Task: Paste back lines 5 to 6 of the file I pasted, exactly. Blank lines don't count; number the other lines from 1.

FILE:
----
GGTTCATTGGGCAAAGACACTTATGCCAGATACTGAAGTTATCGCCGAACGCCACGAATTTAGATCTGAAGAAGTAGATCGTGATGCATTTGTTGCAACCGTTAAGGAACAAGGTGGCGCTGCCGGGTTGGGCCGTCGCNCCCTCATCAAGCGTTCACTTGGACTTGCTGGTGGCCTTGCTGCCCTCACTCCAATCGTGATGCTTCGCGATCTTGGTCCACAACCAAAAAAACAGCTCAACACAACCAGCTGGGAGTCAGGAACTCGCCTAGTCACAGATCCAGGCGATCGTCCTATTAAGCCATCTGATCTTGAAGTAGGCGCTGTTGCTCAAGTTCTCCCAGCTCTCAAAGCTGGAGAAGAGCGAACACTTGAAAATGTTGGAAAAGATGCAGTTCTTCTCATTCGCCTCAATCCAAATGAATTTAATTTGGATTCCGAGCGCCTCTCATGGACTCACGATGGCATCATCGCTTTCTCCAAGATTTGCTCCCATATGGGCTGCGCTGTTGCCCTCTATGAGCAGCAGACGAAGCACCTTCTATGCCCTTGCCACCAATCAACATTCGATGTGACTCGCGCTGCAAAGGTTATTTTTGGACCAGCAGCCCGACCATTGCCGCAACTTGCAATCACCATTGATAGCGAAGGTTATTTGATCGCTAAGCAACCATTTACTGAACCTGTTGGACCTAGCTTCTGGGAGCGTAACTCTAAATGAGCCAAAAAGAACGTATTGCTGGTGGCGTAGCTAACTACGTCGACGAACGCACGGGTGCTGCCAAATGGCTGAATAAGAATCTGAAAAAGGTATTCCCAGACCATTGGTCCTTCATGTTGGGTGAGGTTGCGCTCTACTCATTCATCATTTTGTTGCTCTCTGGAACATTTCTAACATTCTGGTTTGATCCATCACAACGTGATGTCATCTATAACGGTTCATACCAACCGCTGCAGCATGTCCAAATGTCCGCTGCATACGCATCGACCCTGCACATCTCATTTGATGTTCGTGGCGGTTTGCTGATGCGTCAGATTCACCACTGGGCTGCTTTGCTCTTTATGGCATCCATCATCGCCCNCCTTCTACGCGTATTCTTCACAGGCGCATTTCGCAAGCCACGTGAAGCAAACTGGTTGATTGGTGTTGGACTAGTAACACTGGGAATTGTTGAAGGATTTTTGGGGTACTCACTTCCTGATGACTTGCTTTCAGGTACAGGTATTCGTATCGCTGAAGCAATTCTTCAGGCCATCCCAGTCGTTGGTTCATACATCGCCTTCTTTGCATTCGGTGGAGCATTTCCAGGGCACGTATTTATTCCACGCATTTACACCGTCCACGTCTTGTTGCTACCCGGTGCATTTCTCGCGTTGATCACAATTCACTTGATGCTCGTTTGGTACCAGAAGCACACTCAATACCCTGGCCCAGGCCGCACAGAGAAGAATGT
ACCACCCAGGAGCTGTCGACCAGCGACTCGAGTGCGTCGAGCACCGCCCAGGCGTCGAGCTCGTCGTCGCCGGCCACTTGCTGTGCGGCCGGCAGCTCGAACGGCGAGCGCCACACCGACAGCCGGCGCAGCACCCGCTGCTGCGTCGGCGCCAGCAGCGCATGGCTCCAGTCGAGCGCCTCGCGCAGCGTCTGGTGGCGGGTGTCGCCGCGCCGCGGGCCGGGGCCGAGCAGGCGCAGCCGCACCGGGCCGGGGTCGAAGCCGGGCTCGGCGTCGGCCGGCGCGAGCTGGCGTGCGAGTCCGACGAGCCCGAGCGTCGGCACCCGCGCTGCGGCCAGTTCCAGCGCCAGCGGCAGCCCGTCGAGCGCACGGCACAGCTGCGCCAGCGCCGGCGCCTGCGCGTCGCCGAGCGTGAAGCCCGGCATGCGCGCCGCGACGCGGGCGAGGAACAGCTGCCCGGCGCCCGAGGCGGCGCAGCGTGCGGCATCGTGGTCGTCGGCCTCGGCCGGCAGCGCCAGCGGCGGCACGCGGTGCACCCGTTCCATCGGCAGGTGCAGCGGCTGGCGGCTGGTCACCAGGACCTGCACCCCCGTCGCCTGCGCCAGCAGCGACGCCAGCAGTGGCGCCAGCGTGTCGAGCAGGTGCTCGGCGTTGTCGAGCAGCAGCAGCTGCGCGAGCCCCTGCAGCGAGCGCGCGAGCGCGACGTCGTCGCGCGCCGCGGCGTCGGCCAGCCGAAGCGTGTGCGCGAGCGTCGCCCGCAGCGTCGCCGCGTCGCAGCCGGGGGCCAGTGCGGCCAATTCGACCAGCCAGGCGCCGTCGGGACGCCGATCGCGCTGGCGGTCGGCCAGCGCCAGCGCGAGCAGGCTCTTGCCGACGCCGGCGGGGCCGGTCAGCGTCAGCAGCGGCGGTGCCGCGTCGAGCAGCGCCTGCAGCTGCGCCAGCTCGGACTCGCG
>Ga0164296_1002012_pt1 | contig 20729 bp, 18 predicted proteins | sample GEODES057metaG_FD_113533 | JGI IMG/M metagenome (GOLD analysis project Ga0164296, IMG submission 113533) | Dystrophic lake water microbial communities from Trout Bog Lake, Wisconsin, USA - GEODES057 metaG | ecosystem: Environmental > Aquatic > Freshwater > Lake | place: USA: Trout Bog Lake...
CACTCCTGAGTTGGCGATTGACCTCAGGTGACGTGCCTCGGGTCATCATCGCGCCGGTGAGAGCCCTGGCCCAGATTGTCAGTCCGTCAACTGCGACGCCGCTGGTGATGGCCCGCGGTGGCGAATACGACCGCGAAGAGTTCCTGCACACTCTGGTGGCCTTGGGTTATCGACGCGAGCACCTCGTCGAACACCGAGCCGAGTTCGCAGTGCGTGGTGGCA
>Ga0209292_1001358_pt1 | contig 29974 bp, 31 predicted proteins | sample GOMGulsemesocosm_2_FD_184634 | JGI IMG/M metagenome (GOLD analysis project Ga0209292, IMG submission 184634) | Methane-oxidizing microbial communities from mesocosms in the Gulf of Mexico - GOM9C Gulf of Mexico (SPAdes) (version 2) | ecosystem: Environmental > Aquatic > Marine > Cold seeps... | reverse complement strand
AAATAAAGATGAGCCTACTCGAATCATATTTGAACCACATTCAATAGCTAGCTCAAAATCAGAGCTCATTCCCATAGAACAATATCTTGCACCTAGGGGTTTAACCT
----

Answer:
>Ga0209292_1001358_pt1 | contig 29974 bp, 31 predicted proteins | sample GOMGulsemesocosm_2_FD_184634 | JGI IMG/M metagenome (GOLD analysis project Ga0209292, IMG submission 184634) | Methane-oxidizing microbial communities from mesocosms in the Gulf of Mexico - GOM9C Gulf of Mexico (SPAdes) (version 2) | ecosystem: Environmental > Aquatic > Marine > Cold seeps... | reverse complement strand
AAATAAAGATGAGCCTACTCGAATCATATTTGAACCACATTCAATAGCTAGCTCAAAATCAGAGCTCATTCCCATAGAACAATATCTTGCACCTAGGGGTTTAACCT